Desert Pueblo RV Resort Things to Do
- 60″ Big Screen T.V. With Satellite
- ATV,UTV, OHV Trails
- ATV/UTV Group Rides
- Card Games
- Planned Activities
- Covered Picnic Area with BBQ Grills
- Rock Hounding
- Craft Classes
- Corn Hole
- Ladder Golf
- Relax & Enjoy!
Fun places to visit!
Swansea is one of Arizona’s best preserved ghost towns, with ruins of a smelter, mine shafts, and more than a dozen buildings. Swansea was named after Swansea, Wales, where semi-refined ore was shipped. Swansea, Arizona, was headquarters for the Clara Consolidated Gold and Copper Mining Company which built a copper smelter in the early 1900s to process ore locally instead of shipping it to Swansea, Wales. Clara Consolidated closed the smelter in 1912, but other companies continued mining in the area until 1924. There are two cemeteries at the site, and ruins of the smelter are extensive. The town was active until copper prices bottomed out during the Great Depression. Swansea is 27 miles from Bouse and the last part of the journey is steep. Although 4-wheel drive vehicles are recommended, cautiously driven cars can navigate the dirt roads to the site.
Camp Bouse is sequestered between rugged mountain ranges in the remote Butler Valley and was the site of a top secret WWII training base. New night fighting tactics and an ultra-secret tank-mounted weapon designed to “change the course of the war” necessitated complete secrecy. The men named their new weapon “The Gizmo.” General George S. Patton, Jr. led a reconnaissance party through the desert Southwest in 1942 and reported not seeing one inhabitant in four days. This led to the establishment of the Desert Training Center (DTC). Camp Bouse was so extremely top secret, it was not listed with the dozen other training camps of the DTC. To this day, historian/authors often miss Camp Bouse when writing about the DTC. Camp Bouse is 25 miles from Bouse. Although 4-wheel drive vehicles are recommended, cautiously driven cars can navigate the dirt roads to the site.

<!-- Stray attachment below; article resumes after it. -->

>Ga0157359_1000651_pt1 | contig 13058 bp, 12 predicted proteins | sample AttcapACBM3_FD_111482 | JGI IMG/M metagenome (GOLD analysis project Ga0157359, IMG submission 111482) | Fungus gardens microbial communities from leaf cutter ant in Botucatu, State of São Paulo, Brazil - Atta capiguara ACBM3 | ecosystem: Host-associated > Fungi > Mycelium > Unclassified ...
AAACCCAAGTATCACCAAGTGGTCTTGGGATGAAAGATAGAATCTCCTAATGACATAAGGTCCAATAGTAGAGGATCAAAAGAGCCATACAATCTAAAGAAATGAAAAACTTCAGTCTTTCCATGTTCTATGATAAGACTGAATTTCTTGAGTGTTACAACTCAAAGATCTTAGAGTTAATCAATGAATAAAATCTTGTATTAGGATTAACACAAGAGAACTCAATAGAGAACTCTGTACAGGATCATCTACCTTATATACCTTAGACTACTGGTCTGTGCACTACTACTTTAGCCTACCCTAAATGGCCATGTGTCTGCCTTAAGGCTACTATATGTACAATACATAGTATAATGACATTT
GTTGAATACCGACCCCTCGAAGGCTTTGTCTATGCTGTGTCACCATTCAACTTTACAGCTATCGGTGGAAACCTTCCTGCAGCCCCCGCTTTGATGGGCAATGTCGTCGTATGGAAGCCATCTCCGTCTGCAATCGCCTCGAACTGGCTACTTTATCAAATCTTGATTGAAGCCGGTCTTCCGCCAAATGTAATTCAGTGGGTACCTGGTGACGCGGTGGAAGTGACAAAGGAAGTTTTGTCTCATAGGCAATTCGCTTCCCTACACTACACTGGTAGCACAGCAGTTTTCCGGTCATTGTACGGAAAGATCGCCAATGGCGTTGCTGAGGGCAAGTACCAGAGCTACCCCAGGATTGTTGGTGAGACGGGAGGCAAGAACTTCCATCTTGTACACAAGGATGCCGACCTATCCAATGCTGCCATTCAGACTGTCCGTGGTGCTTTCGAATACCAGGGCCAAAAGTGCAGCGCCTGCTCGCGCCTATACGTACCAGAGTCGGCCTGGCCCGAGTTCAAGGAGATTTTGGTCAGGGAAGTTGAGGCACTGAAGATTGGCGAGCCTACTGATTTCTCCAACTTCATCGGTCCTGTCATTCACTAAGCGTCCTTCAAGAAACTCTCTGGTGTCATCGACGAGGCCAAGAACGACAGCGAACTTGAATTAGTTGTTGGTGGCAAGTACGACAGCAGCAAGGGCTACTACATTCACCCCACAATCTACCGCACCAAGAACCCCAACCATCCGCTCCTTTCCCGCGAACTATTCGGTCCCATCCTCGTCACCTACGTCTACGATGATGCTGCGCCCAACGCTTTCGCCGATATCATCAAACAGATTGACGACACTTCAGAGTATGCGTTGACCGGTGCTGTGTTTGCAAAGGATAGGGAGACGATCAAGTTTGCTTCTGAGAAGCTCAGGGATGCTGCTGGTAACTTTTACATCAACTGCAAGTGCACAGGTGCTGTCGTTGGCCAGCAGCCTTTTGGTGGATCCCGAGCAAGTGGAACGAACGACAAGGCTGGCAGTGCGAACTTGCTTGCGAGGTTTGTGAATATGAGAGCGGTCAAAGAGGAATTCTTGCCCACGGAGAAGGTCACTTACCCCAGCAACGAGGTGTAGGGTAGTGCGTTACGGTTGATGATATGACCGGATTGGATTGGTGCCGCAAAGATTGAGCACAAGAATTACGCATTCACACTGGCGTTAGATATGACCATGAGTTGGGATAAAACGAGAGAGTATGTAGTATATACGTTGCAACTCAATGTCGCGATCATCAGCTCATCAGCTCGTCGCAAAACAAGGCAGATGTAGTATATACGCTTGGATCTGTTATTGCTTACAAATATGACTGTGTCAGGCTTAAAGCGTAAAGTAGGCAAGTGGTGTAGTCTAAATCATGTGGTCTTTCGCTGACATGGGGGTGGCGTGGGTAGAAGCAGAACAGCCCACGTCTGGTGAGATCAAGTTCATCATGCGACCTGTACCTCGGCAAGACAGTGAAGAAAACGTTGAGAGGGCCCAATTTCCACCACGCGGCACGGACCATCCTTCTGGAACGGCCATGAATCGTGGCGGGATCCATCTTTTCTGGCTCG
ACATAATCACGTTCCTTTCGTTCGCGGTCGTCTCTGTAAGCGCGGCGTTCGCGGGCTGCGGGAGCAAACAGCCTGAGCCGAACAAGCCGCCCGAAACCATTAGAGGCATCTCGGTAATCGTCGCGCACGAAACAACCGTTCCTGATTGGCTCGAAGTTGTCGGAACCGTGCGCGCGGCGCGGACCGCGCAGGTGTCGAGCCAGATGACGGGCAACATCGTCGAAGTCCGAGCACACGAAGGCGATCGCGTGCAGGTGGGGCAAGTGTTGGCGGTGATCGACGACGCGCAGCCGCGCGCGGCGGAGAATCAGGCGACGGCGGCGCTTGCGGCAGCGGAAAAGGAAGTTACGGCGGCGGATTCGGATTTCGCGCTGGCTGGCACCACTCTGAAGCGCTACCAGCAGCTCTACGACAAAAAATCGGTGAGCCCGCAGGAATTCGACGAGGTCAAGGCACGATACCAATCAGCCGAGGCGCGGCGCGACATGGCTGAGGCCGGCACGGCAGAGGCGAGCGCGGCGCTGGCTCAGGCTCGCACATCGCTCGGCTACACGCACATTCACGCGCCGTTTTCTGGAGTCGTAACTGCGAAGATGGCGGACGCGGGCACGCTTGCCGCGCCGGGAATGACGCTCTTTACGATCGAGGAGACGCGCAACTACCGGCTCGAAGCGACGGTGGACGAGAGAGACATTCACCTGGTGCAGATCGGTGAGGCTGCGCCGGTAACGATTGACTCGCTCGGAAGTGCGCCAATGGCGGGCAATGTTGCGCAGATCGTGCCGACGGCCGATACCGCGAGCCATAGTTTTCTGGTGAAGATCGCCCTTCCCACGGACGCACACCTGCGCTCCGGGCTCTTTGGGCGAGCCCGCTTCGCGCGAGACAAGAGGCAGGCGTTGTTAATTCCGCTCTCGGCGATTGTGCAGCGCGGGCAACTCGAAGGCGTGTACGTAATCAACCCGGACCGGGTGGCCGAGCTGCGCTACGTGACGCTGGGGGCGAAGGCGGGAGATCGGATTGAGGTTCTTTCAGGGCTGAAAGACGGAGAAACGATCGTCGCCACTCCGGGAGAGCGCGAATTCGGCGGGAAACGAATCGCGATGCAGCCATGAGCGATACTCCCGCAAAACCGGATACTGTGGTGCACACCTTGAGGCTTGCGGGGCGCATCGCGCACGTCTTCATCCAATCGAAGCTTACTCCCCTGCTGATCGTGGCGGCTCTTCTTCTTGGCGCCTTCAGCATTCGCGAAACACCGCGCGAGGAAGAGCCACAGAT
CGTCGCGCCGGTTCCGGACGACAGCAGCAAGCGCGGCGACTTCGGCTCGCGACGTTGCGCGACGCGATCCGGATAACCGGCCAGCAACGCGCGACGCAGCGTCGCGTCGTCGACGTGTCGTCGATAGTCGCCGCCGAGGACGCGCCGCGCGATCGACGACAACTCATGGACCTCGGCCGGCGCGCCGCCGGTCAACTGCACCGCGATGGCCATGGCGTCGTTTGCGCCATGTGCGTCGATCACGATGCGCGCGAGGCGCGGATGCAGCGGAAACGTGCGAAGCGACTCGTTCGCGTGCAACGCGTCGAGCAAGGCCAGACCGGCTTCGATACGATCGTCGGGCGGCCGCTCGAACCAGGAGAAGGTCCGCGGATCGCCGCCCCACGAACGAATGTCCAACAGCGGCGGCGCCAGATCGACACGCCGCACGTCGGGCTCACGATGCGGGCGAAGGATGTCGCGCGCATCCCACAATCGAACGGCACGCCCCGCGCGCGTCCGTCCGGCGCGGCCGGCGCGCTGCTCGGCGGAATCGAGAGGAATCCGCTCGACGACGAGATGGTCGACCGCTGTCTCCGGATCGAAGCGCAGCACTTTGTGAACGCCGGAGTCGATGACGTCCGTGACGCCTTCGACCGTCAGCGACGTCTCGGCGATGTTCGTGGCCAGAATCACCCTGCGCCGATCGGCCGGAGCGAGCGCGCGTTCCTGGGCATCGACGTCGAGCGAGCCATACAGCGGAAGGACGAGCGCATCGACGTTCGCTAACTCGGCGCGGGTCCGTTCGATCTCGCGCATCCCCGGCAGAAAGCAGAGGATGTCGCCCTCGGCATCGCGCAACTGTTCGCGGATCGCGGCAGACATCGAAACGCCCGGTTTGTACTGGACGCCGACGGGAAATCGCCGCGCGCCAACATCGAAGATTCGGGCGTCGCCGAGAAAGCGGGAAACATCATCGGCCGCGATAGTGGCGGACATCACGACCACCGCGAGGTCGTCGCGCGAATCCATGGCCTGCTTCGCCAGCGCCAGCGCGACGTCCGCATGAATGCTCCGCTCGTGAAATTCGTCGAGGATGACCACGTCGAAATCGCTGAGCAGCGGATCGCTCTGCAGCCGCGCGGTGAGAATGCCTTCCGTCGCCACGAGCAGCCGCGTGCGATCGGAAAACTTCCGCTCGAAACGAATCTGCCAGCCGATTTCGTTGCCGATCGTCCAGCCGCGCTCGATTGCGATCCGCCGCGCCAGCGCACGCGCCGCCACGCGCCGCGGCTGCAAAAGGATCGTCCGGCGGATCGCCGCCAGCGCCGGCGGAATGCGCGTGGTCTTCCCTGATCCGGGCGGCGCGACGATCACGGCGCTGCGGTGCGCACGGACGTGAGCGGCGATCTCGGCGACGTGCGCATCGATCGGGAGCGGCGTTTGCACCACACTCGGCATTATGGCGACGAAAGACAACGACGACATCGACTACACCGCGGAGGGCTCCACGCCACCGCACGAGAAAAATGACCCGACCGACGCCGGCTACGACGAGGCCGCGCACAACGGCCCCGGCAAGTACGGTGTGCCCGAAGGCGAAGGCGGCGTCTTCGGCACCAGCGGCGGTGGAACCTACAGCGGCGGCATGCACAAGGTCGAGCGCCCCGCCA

Oatman began about 90 years ago as a mining tent camp and quickly became a flourishing gold-mining center. In 1915, two miners struck a $10 million gold find, and within a year, the town’s population grew to more than 3,500. Oatman was named in honor of Olive Oatman, who was kidnapped as a young girl by Mojave Indians and later rescued in 1857 near the current site of the town.